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8 Ways to Take Your Contact Center Global With Cloud
Business is growing increasingly global, with geographical distances no longer resembling true barriers thanks to the rise of technologies like cloud computing. In a recent Enterprise Connect/No Jitter webinar (now available on demand), communications industry analyst Sheila McGee-Smith and Max Ball, 8x8 senior manager for contact center, explored this topic thoroughly, offering up eight ways to leverage the cloud to take your contact center global.
1. Manage Teams as a Single Unit
As the webinar kicked off, one of the first things that Sheila commented on was that it's not just Fortune 500 companies that are going global -- it's all businesses. As such, customer support for all businesses needs to extend beyond the contact center to channel partners, R&D labs, business process outsourcers, and manufacturing sites.
Looking at teams this way can help companies rise to the occasion to meet the 24x7 support expectations of the customer, said Sheila, who is founder of McGee-Smith Analytics.
2. Connect Customers on Channel of Choice
While making customer support available 24x7 is essential, Max commented that another trend accompanying this is the need to support a customer's preferred communications channel.
"Customers don't want to talk to me just on the phone anymore," Max said. "I've got chat. I've got email. A huge number of connections for help in the contact center originate from somebody surfing on the Web. So there's this challenge of what we like to call omnichannel. Can we actually manage the conversation with somebody, meet them on the channel that makes sense for them, and provide them with the information that they need?"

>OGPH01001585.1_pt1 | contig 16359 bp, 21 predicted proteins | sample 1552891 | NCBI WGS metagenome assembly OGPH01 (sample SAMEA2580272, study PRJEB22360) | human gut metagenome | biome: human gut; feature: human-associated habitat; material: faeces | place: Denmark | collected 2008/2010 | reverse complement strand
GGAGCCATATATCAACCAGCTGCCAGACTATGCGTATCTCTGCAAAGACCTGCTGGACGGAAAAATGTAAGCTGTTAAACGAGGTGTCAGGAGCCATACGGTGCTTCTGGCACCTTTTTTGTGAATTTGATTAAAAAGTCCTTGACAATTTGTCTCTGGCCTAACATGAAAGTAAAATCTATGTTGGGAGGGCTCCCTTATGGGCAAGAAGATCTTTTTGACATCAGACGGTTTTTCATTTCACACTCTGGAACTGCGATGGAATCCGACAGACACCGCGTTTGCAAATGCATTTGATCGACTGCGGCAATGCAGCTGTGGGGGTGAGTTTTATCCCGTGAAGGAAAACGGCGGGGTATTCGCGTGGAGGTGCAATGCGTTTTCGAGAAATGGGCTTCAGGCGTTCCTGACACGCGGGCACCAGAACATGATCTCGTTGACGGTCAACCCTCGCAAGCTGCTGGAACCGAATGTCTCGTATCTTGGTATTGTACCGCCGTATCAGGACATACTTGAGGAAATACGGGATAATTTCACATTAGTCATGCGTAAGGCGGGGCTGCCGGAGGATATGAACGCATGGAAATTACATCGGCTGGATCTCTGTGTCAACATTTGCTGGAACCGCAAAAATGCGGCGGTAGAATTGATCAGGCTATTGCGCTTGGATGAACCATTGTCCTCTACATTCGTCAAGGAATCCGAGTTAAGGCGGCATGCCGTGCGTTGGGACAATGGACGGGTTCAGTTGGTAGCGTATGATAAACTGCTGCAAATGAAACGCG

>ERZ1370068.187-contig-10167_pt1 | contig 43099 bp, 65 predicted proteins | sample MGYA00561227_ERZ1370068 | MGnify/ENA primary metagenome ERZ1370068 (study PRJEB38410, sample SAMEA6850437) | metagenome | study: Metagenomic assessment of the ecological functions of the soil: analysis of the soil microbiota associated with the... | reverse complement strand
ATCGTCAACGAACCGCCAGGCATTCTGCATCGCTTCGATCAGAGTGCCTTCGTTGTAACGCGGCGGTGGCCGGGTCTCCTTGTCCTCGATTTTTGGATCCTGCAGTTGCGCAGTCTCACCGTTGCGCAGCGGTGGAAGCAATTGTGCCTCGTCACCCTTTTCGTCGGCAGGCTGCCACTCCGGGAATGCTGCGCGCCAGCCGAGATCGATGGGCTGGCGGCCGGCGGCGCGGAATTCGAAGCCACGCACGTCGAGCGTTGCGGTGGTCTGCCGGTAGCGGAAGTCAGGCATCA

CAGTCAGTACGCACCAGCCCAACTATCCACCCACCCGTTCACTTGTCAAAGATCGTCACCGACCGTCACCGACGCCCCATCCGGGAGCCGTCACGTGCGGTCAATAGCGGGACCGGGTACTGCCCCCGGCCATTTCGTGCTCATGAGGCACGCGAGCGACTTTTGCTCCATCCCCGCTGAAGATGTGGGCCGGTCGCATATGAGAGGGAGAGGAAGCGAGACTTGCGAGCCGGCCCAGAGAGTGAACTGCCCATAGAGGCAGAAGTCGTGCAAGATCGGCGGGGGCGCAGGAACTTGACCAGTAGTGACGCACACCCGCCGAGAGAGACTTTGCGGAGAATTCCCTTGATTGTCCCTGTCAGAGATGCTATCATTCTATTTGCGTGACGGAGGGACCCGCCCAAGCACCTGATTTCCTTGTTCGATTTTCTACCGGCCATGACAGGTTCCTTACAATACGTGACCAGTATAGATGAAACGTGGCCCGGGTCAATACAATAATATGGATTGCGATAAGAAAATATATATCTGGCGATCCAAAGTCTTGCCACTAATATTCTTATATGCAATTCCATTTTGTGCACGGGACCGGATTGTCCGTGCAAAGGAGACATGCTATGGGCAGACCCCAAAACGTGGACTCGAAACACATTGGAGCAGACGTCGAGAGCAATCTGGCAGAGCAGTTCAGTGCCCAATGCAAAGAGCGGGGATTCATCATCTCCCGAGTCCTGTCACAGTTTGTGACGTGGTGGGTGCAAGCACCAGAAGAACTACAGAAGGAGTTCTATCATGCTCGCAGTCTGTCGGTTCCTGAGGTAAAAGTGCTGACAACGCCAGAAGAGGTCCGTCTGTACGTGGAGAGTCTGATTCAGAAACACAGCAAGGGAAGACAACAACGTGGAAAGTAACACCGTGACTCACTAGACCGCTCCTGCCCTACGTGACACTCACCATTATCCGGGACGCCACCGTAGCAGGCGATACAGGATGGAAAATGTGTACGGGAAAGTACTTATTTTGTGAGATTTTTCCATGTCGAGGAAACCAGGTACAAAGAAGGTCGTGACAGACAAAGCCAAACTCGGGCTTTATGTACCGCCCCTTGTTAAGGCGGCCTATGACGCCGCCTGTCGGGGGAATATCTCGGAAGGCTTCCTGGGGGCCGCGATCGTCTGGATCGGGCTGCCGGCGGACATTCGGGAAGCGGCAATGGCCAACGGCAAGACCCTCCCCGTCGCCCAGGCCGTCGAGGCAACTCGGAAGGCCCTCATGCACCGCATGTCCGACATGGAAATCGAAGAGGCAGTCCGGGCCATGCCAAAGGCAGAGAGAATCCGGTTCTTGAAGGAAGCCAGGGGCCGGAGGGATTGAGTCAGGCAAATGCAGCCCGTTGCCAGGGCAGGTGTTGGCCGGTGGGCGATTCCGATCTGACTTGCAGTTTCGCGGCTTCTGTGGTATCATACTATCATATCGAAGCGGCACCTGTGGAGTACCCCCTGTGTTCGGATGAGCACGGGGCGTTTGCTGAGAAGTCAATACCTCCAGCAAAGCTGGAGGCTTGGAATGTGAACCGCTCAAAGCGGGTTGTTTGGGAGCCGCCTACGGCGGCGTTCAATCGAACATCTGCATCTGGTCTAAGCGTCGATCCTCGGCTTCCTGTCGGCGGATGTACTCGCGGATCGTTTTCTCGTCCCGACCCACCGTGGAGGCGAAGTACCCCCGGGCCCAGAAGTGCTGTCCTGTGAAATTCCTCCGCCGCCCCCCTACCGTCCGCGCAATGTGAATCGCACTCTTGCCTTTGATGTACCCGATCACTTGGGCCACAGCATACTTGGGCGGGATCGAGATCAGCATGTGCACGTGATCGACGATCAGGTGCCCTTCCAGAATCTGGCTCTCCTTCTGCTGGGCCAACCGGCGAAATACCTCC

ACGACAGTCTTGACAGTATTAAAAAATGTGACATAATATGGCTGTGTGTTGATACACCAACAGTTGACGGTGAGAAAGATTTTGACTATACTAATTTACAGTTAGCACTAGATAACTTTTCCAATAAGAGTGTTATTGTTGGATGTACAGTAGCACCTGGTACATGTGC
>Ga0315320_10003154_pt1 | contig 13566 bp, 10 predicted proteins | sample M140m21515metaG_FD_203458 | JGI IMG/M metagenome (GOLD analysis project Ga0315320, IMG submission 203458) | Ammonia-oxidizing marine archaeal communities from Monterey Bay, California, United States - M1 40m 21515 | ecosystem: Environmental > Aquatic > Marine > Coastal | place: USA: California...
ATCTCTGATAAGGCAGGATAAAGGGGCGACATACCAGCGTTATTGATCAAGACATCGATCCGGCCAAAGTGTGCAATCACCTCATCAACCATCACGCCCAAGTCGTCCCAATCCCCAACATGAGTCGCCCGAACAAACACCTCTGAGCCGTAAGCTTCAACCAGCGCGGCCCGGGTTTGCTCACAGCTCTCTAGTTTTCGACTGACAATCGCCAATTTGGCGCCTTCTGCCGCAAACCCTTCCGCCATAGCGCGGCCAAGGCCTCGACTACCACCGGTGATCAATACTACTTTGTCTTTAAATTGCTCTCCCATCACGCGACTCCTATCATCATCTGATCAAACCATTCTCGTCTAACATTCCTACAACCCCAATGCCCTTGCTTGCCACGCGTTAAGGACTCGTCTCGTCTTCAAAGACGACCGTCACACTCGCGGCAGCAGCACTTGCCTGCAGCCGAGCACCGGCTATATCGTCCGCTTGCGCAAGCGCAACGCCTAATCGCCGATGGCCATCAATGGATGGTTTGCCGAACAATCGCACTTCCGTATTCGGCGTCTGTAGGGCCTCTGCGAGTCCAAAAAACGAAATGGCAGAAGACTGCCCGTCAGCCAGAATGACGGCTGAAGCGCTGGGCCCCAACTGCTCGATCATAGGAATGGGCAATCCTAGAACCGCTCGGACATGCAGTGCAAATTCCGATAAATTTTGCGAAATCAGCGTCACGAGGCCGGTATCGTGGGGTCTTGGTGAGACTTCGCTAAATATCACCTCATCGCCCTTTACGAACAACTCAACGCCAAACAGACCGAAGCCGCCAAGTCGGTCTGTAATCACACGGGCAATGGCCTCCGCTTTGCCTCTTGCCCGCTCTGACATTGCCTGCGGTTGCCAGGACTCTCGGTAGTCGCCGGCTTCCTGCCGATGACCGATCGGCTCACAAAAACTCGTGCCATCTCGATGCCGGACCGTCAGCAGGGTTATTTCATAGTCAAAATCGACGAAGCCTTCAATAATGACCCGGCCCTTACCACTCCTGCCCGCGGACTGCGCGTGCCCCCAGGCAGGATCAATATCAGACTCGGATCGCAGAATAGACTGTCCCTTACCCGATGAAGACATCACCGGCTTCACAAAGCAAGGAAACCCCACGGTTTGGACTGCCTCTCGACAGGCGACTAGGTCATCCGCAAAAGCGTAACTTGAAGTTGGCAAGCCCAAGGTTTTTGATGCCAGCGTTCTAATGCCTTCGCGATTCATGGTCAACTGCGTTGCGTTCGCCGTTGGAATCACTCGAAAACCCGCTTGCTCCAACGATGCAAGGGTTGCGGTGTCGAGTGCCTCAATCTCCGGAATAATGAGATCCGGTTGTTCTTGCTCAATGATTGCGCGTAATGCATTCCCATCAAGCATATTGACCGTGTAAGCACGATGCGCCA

Customers see their interaction with a company as a single conversation, Max said. So businesses need a way to provide a consistent interface and consistent set of answers. CRM will help carry the context from one conversation to the next, providing a look at the full customer journey.
3. Utilize Regional Telephone Connections
Handling calls regionally makes for a better customer experience, Sheila said. Take a look at the mean opinion scores detailed in the below graphic.
"What's interesting is the graphic on the right, which shows that as the one-way transmission time increases from near-zero to 250 milliseconds, which is a quarter of a second, and then to 500 milliseconds (half a second), we see a very steep decline in the call quality of the perceived voice connection -- that mean opinion score."
There will be some latency in any VoIP connection, Sheila noted. For example, there will be a 133-ms delay with a VoIP call from Boston to Geneva, Switzerland. However, the International Telecommunication Union recommends having a one-way delay of no more than 150ms for "good" voice quality. This is important to keep in mind, because when you are choosing a cloud provider for your contact center, you need to consider where that provider's data centers are located so you can more accurately predict the level of latency that will impact call quality and thus the overall customer experience.